From Weightlifting to Date Shifting: Addressing the Issues of Gang Violence and Dating Violence…in 24 hours.

By Safaa Usmani

It has been an active past couple of weeks at, or should I say out of, the office. This is actually my first blog since I have been an intern here at Sport in Society, but I will spare you a detailed account of the last seven months, since the last two weeks represent quite well the work we do here.

I will start with my trip down to the InnerCity Weightlifting gym on Tuesday evening. This trip has been a long time in the making, since I first saw Jon Feinman, Director and Founder of ICW, give a talk at Northeastern University on ‘Crime and Punishment: Safe Streets, Imprisonment and Gun Policy’, back in November. Making the streets of the inner-city safer, and simultaneously reducing the number of youth winding up in prison, has always been a primary concern of mine. Growing up in Hackney, an inner-city borough of London with the city’s fourth highest crime rate, I have experienced my fair share of unsafe streets and, unfortunately, I can think of at least three of my high-school classmates who have served time in prison since, or even before, graduating. What can we do to better this situation? It appears InnerCity Weightlifting is part of the answer. ICW works with young people at the highest risk of violence, getting them off the streets and into the gym where they are “empowered with the confidence and support needed to say ‘no’ to violence and ‘yes’ to opportunity”. My visit to the ICW gym showed me a group of young men and women working as a team in providing an encouraging and positive environment where people can learn to lift weights or simply tone up – I had the impression anyone and everyone was welcome. It reinforced my belief that sport, throimage for blogugh its simple values such as teamwork and dedication, can help provide direction and opportunity to the lives of youth, whose lives could otherwise be dictated by gang-violence or prison life. I am now inspired to see something similar available back home in Hackney, where I feel the need is just as great. Wouldn’t it be nice if the Conservative government shared my views and, rather than pocketing public money, spent it on the ICWs of the world? I guess that will also be a long time in the making…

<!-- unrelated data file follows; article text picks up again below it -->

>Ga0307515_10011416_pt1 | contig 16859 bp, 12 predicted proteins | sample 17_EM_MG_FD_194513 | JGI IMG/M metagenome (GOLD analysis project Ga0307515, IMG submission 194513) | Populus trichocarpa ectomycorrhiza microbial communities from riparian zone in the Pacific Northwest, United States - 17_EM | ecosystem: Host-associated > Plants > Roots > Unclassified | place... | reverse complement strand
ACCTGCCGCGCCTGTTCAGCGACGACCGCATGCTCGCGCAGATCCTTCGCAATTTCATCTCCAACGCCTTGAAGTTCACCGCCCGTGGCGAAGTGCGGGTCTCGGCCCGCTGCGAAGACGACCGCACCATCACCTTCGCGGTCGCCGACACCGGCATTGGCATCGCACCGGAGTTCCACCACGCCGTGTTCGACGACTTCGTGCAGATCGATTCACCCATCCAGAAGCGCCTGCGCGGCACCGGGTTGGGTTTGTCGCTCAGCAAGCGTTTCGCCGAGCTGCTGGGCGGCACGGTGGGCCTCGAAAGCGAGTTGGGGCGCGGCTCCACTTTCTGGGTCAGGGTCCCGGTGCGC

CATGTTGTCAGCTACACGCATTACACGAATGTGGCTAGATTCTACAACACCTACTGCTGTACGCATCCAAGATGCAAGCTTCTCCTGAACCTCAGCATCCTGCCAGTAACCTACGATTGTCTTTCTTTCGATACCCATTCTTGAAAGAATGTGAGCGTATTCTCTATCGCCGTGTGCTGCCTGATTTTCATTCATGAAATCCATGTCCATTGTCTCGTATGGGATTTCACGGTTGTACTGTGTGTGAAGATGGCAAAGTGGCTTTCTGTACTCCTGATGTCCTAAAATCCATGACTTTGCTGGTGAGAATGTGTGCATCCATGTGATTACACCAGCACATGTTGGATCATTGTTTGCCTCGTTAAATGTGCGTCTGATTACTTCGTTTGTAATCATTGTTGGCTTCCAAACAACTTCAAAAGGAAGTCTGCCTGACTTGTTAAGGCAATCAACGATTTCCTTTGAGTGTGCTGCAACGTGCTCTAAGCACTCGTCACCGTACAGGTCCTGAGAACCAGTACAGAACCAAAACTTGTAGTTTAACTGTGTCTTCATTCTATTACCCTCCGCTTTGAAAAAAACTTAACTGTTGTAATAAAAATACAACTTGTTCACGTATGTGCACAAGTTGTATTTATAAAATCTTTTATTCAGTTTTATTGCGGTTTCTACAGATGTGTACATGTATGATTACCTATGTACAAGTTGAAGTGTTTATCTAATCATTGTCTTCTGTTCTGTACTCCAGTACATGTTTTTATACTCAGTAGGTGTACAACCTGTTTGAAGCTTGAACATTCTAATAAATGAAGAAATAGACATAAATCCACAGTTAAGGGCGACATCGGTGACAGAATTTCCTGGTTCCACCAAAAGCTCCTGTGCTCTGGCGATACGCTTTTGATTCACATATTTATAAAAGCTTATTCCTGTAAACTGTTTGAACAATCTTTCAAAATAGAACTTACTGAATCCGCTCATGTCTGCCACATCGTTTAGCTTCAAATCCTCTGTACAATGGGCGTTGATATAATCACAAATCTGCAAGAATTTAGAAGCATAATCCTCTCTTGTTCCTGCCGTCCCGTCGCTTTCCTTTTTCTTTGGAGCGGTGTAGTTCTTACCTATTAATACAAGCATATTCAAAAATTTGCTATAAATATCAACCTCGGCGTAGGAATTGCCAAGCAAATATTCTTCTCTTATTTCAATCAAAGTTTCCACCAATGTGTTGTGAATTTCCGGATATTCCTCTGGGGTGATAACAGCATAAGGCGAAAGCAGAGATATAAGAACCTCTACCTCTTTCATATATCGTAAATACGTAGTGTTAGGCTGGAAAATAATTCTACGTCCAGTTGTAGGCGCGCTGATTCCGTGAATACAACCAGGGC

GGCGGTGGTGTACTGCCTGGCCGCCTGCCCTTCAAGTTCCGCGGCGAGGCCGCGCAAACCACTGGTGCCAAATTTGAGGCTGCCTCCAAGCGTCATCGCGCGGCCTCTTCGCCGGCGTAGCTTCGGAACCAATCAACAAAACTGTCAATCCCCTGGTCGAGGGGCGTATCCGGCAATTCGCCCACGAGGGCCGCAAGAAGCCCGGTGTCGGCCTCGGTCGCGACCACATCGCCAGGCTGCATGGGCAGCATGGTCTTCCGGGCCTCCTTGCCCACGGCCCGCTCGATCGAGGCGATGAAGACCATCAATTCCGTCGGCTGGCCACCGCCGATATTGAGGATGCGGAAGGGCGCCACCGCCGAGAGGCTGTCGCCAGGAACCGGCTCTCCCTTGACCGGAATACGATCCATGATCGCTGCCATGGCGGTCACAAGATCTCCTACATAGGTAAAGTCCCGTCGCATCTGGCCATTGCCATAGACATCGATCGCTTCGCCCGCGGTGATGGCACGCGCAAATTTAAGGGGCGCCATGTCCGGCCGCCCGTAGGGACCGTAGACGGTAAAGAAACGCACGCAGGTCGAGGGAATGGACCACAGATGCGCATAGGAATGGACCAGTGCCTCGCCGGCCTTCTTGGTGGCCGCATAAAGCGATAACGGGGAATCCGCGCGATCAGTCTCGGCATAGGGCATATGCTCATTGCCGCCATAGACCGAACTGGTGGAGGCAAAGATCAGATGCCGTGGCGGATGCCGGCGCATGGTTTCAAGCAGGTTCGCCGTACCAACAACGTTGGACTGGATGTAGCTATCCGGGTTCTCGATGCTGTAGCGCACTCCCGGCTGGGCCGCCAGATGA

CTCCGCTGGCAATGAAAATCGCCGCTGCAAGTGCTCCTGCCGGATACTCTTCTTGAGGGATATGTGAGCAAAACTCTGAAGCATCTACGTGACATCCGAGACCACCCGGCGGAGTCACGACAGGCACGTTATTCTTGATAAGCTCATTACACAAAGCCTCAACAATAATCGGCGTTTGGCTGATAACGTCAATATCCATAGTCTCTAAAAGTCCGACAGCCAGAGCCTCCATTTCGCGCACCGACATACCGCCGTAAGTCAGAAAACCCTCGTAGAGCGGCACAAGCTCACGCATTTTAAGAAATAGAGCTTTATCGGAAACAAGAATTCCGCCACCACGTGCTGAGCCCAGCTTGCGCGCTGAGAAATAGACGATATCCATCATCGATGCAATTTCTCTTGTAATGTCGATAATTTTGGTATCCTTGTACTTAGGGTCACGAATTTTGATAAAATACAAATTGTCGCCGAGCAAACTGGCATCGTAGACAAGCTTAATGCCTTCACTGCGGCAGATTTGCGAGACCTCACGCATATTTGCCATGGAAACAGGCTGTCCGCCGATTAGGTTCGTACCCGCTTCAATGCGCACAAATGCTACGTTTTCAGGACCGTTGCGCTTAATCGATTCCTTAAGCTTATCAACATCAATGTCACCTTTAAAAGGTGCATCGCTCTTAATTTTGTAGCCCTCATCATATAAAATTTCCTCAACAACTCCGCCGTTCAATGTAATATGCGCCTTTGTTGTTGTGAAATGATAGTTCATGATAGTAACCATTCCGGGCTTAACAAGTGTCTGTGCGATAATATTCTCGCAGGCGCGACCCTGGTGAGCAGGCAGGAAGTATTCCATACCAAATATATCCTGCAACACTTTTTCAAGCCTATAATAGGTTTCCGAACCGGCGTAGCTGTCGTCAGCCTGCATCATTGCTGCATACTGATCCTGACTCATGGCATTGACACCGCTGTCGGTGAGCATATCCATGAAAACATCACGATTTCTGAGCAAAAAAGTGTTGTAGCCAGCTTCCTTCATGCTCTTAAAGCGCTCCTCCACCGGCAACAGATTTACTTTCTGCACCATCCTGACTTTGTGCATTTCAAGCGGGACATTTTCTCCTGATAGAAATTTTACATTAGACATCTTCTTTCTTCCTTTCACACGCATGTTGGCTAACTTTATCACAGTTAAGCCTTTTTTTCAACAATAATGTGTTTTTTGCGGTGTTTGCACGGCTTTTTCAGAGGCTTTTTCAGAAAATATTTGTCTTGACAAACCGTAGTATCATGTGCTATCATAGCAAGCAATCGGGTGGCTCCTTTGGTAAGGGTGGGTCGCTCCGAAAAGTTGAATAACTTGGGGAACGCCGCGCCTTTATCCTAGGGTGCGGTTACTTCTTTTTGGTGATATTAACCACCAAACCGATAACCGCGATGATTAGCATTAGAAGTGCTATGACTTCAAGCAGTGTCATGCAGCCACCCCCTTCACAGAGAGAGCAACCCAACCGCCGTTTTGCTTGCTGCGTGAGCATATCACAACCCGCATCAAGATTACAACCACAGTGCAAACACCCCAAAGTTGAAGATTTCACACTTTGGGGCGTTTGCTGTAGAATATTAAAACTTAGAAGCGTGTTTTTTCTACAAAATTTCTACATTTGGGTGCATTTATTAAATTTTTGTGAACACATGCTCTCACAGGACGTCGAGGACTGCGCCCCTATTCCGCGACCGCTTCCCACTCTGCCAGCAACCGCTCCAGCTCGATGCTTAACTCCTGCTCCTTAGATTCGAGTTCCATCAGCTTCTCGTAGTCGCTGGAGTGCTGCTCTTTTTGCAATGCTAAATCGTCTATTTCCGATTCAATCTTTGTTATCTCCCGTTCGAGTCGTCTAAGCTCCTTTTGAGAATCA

Discussing leadership in a fight against dating violence.
Discussing leadership in a fight against dating violence.

On a precious five hours sleep after my ICW trip, I woke up at 5am on Wednesday morning and set off on a road-trip with Ricardhy, Suzanne and Jarrod to Worcester, MA, to facilitate a Mentors for Violence Prevention (MVP) training at a National Honor Society conference. It was great to work with high school students from across the state on the issue of dating violence – the students were really receptive and full of great contributions to the discussion, in the form of personal stories, advice and opinions on how our society can be improved and made safer for both women and men. I always welcome an opportunity to practice my facilitating skills that I earnt at the MVP institute I attended way back in October – and although I may be delivering the same curriculum, no two trainings are ever the same. With memories of ICW fresh in my mind from the evening before, it was so inspiring seeing young people speaking about reshaping ‘manhood’ so that boys and men don’t feel like they have to fit in the box of ‘violent’ – which I hope will lead them to make intelligent decisions in the course of their lives to reduce, or better still eliminate, violence from women’s and their own lives.

Back in the office, I have had time to reflect on how the work we do at Sport in Society and the other great organizations we support really can make a difference in our society. I may complain about the hours I spend in front of the computer, but it is weeks like these where I can see what all of our hard work equates to that make this internship so worthwhile. Here’s to the next five months – you may even get another blog out of me 🙂